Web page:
Schuré - The Great Initiates – Isis and Osiris
Type of Spiritual Experience
A description of the experience
The Great Initiates – Edouard Schuré
Around the year 2,000 B.C. Egypt underwent the most dreadful crisis a people can experience: that of foreign invasion and partial conquest. The Phoenician invasion was itself the result of the great religious schism in Asia that had aroused the masses to insurrection. Led by shepherd-kings called Hyksos, this invasion rolled its flood over the Delta and Middle Egypt.
The schismatic kings brought with them a corrupt civilization, Ionian indolence, the luxury of Asia, the customs of the harem and crude idolatry. The life of Egypt was threatened, its culture and its universal mission were endangered. But Egypt possessed a spirit of life, that is, an organized body of initiates, depositaries of the ancient knowledge of Hermes and Ammon-Ra. And what did that spirit do? It withdrew to the heart of its sanctuaries, it gathered itself together, the better to resist the enemy. The priesthood outwardly bowed before the invasion and recognized the usurpers who brought the law of the Bull and the cult of Apis. But, hidden in the temples like a sacred depositary, the two councils kept their science and traditions, the ancient pure religion, and with it the hope of a restoration of the former dynasty.
It is at this period that the priests propagated among the people the legend of Isis and Osiris, of the dismemberment of the latter and his subsequent resurrection through his son Horus, who would find his scattered limbs, carried away by the Nile.
The imagination of the people was stimulated by the pomp of public ceremonies. Their love for the old religion was maintained by acting out the misfortunes of the goddess, her lamentation over the loss of her celestial husband and the hope she placed in her son Horus, the divine mediator. But at the same time the initiates deemed it necessary to place esoteric truth beyond attack by covering it with a threefold veil.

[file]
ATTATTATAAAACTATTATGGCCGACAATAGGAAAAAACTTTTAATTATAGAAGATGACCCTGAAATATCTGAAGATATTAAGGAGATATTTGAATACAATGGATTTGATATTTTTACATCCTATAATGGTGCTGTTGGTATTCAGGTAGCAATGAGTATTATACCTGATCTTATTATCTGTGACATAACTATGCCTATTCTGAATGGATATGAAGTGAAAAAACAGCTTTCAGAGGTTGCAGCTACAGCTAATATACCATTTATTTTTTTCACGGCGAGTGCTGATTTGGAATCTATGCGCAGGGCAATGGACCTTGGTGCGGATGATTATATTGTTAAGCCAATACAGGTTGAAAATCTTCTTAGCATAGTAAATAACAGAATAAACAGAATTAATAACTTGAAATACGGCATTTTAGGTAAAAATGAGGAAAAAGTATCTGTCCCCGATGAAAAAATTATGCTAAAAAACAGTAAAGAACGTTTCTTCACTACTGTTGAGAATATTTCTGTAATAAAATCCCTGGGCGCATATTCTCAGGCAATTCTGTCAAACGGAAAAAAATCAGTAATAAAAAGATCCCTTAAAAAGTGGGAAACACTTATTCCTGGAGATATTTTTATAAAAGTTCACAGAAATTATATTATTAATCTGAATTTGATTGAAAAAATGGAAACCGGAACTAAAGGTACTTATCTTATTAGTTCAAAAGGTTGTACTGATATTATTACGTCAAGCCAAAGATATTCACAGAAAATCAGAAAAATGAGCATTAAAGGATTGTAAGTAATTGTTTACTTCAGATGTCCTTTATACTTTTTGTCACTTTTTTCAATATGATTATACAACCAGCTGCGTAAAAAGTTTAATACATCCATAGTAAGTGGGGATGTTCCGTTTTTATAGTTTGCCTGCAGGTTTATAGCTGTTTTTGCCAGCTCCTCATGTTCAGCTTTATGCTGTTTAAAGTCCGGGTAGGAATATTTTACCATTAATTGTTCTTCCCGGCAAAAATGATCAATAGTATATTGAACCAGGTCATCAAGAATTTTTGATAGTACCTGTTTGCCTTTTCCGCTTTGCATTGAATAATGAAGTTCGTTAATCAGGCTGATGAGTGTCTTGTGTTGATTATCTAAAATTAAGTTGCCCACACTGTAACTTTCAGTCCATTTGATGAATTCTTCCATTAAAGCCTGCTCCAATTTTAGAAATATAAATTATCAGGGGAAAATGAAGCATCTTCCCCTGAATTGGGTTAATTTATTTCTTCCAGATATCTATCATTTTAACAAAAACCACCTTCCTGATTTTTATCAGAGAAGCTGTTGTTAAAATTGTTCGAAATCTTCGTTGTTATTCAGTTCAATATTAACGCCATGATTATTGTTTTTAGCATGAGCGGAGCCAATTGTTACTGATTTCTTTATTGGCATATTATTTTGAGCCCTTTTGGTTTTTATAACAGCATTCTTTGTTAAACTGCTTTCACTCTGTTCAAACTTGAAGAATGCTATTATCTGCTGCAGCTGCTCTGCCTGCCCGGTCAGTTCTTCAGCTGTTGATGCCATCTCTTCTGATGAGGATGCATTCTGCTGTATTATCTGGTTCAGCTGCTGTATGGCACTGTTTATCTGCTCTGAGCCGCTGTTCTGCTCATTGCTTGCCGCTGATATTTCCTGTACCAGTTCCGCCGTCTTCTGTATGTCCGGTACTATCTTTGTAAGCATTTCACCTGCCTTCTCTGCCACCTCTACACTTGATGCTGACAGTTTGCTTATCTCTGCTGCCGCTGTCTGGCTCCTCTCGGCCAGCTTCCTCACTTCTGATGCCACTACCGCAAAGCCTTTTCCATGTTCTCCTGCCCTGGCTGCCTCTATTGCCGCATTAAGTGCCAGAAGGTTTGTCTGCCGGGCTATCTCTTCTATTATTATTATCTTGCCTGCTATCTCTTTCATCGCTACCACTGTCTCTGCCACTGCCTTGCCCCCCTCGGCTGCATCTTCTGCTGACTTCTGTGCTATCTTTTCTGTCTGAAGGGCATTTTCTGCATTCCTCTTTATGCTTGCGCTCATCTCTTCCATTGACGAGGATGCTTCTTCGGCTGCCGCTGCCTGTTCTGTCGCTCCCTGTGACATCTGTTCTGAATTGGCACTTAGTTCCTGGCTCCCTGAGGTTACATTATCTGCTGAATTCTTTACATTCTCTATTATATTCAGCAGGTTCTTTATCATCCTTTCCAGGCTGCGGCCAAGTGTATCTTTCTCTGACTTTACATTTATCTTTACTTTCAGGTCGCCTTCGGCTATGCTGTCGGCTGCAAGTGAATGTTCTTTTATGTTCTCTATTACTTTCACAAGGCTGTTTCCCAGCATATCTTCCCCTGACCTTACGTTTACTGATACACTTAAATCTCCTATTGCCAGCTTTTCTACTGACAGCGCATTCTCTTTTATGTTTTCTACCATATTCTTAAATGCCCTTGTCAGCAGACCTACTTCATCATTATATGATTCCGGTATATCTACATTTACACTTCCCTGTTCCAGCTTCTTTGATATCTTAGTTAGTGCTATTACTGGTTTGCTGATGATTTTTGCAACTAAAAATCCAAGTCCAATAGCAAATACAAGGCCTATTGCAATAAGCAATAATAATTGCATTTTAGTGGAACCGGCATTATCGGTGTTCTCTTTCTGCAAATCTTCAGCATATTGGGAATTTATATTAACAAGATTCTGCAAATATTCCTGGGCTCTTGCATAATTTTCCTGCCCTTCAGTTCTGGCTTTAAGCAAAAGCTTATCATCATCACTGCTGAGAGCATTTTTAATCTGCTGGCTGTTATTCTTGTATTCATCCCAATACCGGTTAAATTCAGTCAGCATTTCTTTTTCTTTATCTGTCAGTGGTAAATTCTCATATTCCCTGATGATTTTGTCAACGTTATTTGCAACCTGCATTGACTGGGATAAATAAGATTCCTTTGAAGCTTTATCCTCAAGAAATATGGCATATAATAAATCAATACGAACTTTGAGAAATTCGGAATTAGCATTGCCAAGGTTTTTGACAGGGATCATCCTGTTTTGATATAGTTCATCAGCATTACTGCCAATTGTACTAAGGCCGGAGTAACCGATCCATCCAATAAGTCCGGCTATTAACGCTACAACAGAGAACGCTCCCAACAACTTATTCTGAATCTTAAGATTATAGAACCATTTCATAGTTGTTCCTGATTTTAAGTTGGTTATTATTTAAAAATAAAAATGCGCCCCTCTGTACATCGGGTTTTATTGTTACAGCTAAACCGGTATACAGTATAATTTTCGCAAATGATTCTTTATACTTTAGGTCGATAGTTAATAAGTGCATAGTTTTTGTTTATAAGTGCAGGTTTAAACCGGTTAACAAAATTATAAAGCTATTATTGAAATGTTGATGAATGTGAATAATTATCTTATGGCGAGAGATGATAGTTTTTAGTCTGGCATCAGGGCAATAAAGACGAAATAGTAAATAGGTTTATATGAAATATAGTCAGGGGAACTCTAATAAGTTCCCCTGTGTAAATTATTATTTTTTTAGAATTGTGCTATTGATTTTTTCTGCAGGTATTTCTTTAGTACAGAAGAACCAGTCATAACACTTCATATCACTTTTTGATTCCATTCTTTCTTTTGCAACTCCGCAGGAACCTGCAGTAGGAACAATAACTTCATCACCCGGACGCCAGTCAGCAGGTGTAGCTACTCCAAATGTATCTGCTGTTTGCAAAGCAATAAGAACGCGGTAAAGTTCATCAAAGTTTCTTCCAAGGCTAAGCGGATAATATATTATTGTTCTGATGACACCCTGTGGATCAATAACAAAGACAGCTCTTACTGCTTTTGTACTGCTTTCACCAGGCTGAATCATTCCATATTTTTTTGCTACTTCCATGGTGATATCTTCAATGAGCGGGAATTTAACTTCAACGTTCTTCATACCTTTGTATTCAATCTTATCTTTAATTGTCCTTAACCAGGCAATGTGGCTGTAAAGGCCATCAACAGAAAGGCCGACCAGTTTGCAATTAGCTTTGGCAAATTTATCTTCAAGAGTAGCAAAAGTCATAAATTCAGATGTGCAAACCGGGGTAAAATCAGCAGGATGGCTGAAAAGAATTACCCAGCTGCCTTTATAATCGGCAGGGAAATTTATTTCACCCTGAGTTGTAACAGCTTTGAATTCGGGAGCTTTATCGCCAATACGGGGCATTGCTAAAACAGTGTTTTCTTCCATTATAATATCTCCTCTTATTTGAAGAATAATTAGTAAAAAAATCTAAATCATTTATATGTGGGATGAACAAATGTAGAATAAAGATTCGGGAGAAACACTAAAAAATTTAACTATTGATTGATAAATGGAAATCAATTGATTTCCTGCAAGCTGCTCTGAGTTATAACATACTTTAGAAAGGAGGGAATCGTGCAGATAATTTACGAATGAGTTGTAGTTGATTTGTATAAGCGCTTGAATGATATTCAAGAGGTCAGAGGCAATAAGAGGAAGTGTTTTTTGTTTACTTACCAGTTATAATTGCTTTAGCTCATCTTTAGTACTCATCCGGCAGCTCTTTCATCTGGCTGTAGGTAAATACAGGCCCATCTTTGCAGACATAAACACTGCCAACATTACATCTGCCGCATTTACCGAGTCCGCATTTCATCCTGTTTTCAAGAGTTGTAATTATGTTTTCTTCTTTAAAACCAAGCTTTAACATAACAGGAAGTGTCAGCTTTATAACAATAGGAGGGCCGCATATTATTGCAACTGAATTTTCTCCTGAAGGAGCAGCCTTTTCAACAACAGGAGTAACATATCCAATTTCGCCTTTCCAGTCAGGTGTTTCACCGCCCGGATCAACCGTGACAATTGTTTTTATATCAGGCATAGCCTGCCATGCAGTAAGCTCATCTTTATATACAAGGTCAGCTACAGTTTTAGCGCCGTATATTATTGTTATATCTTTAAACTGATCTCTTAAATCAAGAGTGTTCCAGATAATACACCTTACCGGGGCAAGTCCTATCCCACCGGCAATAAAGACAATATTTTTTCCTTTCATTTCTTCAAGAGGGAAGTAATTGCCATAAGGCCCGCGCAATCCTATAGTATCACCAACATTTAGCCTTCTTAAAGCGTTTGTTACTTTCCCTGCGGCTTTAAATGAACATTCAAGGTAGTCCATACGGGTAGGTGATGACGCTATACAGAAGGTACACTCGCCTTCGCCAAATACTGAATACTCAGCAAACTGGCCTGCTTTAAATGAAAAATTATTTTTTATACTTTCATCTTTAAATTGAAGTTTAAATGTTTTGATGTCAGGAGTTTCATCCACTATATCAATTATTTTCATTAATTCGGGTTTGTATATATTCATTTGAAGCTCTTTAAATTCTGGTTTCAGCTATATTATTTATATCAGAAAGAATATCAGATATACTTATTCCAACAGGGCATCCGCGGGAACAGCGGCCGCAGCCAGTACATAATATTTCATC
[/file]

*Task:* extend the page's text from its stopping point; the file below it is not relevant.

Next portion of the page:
The spreading of the popular cult of Isis and Osiris corresponds with the inner scientific organization of the greater and lesser Mysteries.
Moral tests were invented, the oath of silence was required, and the penalty of death strictly inflicted upon the initiates who divulged the least detail of the Mysteries. Thanks to this strict organization, Egyptian initiation became not only the haven of esoteric doctrine, but also the crucible of the revival of Egypt and the school for future religions.
While the crowned usurpers ruled in Memphis, Thebes was slowly preparing the regeneration of the people. From his temple, from his solar ark, came the saviour of Egypt, Amos, who routed the Hyksos after nine centuries of domination, restoring Egyptian science and the religion of Osiris and Isis to their rightful place.
Thus the Mysteries saved the soul of Egypt under foreign tyranny, for the good of humankind. For such was then the strength of their discipline, the power of their initiation, that they contained Egypt's best moral force and highest spiritual achievement.
The source of the experienceAncient Egyptian
Concepts, symbols and science items
Collars and ruffs
Eye of God